Night in the Woods is a video game about an anthropomorphic cat.
It’s also one of the most insightful explorations of the challenges struggling communities face today — and the hidden strengths that bring those communities together.
Night in the Woods tells the story of a college dropout named Mae who returns to her hometown of Possum Springs — a town on the decline ever since the local mine closed. Small businesses are boarding up their windows, and chain stores are opening closer to the highway that’s bypassed the town. Residents want to revive Possum Springs’ fortunes any way they can — sometimes in the most desperate fashion.
Placemaking and community are integral to this story. Bethany Hockenberry and Scott Benson, the game’s writers, based Night in the Woods heavily on their experiences living in small-town western Pennsylvania. Hockenberry grew up in Lewistown, Pennsylvania, and her family has lived in the area for generations. Benson grew up in New Jersey but moved to Indiana, Pennsylvania, when he was 18.
Those backgrounds helped them to create a game that uniquely humanizes issues like economic development and transportation that are normally reserved for wonkier circles. Yes, Possum Springs has some residents desperate for any long shot that might save their town — but it also has lovingly crafted characters invested in helping the hardest hit succeed.
Hockenberry and Benson took some time to talk with me about the placemaking issues that Night in the Woods highlights, as well as the unique approach games have to addressing those issues. The following interview has been condensed and lightly edited for clarity.
James Warden: Even though your game is real stylized, I thought there was a lot more truth to it than even so-called realistic games like SimCity. What kind of real-world examples were you drawing from as you were writing this game.
Bethany Hockenberry: The town I grew up in — Lewistown, Pennsylvania — and just a bunch of towns in western Pennsylvania that I grew up in and we’ve lived in over the past couple decades. It had a big steel mill and it was the main stop on the railroad, so it was a pretty big town at first, which then kind of shrunk.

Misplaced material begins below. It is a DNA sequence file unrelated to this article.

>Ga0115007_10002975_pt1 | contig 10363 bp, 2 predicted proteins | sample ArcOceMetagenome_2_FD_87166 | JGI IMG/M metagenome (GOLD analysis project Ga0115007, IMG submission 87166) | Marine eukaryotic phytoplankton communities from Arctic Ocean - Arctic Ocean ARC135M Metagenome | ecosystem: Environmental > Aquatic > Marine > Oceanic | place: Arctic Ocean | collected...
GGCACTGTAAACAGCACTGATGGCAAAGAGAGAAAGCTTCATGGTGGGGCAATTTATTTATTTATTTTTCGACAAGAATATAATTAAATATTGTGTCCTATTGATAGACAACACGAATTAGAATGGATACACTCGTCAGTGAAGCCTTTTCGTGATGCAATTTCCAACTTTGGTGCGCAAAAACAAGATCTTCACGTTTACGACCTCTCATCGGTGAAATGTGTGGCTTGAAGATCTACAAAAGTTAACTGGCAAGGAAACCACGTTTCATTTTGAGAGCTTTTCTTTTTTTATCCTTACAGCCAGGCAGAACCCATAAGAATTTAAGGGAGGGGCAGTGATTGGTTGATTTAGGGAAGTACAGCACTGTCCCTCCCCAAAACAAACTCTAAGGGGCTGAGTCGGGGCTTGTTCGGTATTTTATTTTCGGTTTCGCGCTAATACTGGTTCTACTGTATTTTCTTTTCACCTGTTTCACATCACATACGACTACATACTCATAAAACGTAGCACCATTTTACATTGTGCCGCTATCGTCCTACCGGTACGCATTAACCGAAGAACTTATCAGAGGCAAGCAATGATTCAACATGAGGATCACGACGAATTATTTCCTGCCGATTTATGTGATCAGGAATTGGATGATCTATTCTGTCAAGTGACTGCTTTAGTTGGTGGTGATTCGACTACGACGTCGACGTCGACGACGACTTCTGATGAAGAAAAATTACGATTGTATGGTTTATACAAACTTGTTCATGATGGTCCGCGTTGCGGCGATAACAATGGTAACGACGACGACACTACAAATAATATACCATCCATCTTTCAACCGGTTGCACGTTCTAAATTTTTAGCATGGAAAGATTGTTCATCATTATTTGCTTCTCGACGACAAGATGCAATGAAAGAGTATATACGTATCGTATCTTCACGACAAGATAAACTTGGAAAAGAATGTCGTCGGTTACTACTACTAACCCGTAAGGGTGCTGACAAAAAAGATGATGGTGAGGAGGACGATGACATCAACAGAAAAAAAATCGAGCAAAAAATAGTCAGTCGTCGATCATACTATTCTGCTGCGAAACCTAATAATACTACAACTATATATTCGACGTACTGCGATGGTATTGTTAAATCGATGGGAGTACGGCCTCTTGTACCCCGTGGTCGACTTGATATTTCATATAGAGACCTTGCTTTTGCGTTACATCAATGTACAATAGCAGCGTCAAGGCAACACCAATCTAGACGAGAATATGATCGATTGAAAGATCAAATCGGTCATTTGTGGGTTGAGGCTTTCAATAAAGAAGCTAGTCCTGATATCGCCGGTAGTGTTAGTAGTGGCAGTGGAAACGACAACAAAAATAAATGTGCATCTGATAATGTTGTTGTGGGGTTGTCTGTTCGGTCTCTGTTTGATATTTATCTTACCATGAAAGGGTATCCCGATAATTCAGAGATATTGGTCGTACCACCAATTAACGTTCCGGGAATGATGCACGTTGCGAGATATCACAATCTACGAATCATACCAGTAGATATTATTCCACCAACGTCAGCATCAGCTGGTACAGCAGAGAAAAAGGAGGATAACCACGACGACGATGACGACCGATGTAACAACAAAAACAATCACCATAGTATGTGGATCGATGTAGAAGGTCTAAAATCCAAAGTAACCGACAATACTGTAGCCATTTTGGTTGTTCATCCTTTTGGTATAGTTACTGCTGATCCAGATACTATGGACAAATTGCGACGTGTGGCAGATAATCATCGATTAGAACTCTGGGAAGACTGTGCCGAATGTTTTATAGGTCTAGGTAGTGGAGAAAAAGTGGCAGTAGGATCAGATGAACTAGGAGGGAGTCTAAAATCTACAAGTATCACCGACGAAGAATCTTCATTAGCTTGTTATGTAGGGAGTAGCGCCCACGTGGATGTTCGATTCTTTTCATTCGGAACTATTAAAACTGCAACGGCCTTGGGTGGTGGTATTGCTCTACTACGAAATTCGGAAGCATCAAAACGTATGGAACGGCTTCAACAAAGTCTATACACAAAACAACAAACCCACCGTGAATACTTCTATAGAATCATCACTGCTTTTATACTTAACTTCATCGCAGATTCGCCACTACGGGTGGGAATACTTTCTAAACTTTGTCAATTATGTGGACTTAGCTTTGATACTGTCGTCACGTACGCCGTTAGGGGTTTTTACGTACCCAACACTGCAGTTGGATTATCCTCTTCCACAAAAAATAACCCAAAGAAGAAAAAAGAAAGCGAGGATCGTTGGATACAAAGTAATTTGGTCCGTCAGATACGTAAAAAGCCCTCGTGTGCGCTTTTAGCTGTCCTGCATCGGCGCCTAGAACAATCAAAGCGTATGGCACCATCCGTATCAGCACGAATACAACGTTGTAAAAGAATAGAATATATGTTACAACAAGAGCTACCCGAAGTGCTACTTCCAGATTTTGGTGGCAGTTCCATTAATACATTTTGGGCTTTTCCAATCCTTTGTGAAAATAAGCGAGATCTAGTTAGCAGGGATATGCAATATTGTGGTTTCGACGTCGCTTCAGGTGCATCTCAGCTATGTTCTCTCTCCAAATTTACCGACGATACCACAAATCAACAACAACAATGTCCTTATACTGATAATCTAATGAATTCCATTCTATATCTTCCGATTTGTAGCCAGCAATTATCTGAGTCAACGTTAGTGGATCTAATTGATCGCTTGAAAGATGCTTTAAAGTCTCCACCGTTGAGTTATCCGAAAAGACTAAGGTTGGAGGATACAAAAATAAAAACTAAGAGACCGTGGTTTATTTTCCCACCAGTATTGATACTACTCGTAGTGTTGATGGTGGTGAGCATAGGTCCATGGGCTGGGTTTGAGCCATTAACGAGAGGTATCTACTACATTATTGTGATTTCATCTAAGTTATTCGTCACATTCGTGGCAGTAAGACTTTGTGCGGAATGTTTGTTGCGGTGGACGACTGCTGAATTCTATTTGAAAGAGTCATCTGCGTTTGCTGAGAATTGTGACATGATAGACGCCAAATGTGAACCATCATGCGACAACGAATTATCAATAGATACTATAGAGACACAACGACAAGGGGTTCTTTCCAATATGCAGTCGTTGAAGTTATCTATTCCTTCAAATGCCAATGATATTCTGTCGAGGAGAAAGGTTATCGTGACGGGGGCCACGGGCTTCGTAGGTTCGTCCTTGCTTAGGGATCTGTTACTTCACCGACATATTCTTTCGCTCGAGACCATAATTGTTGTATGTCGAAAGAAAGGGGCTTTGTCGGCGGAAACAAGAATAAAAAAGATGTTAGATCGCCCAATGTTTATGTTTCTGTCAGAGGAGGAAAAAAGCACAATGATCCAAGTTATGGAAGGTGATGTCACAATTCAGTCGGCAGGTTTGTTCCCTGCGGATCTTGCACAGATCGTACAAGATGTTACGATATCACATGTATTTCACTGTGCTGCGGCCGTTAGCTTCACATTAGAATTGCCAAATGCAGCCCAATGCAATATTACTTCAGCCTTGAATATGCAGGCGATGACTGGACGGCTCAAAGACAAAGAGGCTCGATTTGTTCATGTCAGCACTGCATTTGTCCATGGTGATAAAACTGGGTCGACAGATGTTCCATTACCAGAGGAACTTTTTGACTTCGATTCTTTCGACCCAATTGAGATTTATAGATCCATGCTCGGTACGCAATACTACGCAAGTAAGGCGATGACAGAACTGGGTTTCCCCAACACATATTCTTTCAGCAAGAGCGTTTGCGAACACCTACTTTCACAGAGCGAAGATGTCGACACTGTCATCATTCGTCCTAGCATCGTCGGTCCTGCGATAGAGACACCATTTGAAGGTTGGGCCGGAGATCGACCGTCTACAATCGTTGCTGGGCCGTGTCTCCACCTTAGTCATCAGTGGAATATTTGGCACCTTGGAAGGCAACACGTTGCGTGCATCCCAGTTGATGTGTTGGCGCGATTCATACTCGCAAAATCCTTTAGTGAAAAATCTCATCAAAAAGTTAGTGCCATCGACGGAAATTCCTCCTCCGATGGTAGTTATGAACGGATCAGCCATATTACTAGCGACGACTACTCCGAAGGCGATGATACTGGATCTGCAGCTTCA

Scott Benson: I grew up all over the place, mostly in northern New Jersey, but I ended up moving out to Indiana, Pennsylvania — which is this little college town an hour and a half outside Pittsburgh in wester Pennsylvania. I ended up living all over western Pennsylvania — Indiana, Altoona and eventually Pittsburgh. So the game draws on Lewistown, there’s some Altoona in there, there’s some of the rural areas around Indiana, there’s Vandergrift, Bolivar, there’s a little Johnstown. Go from Lewistown to Altoona and then take Route 22 all the way to Pittsburgh, and you’re going to pass basically all the places that Night in the Woods is based on.
JW: Is there any one common thread among all those towns today?
SB: Sheetz the convenience store? [laughing] Every little place is different. It’s not like “Here’s the prototypical whatever.” It is where the Rust Belt and Appalachia collide into each other. Altoona was a huge railroad town, and that’s declined. Johnstown had a massive steel mill, and that’s declined. A lot of these towns — not all of them — but a lot of them grew up because there was an industry there, and that industry is what everything huddled around — and then the town grew out from there. And then once that’s gone, you get your population loss and the loss of your tax base and all the issues that come with that. A lot of people just want to hear about the ruin porn of it. They’re like “How bad was it?” We definitely did some interviews where the interviewer was like “Bethany, what was it like to know you’d never work in a factory?”
BH: I was like “My dad’s a well driller. Mom was a nurse. My grandparents were farmers.”
SB: So all these places are different, and they’re vibrant, and they’re cool, and we love the area.
BH: I think what we got a bunch of in the game — specifically like with Pittsburgh you’re penned in with three rivers and a bunch of steep hills — so you do get a bunch of infrastructure that’s crowded in.
SB: There’s this area of the game, Underhill. You have these houses that are almost on top of each other. They’re kind of mismatched. In the background, you can see these giant staircases. That’s a little bit of where I lived in Altoona and a lot of southside slopes and Pittsburg. It kind of like all these places we’ve been or lived in are put into a blender.